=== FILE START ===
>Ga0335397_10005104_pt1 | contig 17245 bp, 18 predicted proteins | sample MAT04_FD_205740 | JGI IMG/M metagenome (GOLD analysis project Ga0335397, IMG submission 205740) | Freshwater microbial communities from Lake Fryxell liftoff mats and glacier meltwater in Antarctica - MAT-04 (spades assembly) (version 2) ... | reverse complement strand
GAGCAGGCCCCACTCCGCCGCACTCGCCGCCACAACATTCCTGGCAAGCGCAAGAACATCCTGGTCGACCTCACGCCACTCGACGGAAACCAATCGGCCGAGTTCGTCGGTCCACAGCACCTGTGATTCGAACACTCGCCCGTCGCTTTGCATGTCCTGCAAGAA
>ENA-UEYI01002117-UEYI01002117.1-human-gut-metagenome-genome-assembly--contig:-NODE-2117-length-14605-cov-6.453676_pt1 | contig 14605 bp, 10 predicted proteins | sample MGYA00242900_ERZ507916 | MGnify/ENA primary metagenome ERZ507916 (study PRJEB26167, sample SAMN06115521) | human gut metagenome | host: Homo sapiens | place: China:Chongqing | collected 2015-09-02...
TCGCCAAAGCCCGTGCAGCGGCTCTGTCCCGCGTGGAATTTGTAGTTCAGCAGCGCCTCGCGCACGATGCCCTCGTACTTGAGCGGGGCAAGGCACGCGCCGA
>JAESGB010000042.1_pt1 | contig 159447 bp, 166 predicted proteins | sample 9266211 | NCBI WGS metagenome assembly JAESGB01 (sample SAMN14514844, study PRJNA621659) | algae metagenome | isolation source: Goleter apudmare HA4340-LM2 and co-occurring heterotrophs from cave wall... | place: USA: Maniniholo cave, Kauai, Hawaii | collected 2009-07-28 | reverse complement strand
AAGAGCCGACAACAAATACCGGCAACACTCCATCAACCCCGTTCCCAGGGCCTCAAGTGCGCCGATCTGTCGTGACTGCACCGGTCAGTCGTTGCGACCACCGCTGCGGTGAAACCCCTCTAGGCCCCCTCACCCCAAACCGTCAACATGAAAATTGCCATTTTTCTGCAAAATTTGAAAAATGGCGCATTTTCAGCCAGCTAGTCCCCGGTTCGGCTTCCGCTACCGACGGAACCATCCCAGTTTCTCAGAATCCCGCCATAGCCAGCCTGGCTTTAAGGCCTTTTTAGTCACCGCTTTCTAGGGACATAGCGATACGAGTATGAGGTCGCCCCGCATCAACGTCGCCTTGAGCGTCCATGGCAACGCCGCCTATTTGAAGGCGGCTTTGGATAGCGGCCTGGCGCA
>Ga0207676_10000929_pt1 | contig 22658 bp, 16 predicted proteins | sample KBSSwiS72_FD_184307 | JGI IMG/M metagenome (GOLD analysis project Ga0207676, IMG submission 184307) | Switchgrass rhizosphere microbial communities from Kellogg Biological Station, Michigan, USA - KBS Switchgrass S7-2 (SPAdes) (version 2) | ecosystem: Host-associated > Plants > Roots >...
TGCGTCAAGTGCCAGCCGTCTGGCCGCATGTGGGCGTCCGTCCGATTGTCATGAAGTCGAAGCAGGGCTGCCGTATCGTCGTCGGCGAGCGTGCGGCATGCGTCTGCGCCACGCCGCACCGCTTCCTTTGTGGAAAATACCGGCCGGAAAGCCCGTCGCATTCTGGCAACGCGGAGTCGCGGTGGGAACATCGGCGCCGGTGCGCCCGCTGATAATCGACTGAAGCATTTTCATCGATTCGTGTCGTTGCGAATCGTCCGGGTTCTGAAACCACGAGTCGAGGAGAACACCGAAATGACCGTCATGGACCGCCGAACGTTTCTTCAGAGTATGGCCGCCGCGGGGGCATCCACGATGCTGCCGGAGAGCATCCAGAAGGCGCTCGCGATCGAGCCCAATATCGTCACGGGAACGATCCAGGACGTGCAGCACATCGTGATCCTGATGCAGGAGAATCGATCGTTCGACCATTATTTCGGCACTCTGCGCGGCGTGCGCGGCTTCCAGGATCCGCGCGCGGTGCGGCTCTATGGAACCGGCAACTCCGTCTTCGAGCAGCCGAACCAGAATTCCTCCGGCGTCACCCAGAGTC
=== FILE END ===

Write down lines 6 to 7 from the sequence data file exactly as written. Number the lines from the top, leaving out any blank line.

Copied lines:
AAGAGCCGACAACAAATACCGGCAACACTCCATCAACCCCGTTCCCAGGGCCTCAAGTGCGCCGATCTGTCGTGACTGCACCGGTCAGTCGTTGCGACCACCGCTGCGGTGAAACCCCTCTAGGCCCCCTCACCCCAAACCGTCAACATGAAAATTGCCATTTTTCTGCAAAATTTGAAAAATGGCGCATTTTCAGCCAGCTAGTCCCCGGTTCGGCTTCCGCTACCGACGGAACCATCCCAGTTTCTCAGAATCCCGCCATAGCCAGCCTGGCTTTAAGGCCTTTTTAGTCACCGCTTTCTAGGGACATAGCGATACGAGTATGAGGTCGCCCCGCATCAACGTCGCCTTGAGCGTCCATGGCAACGCCGCCTATTTGAAGGCGGCTTTGGATAGCGGCCTGGCGCA
>Ga0207676_10000929_pt1 | contig 22658 bp, 16 predicted proteins | sample KBSSwiS72_FD_184307 | JGI IMG/M metagenome (GOLD analysis project Ga0207676, IMG submission 184307) | Switchgrass rhizosphere microbial communities from Kellogg Biological Station, Michigan, USA - KBS Switchgrass S7-2 (SPAdes) (version 2) | ecosystem: Host-associated > Plants > Roots >...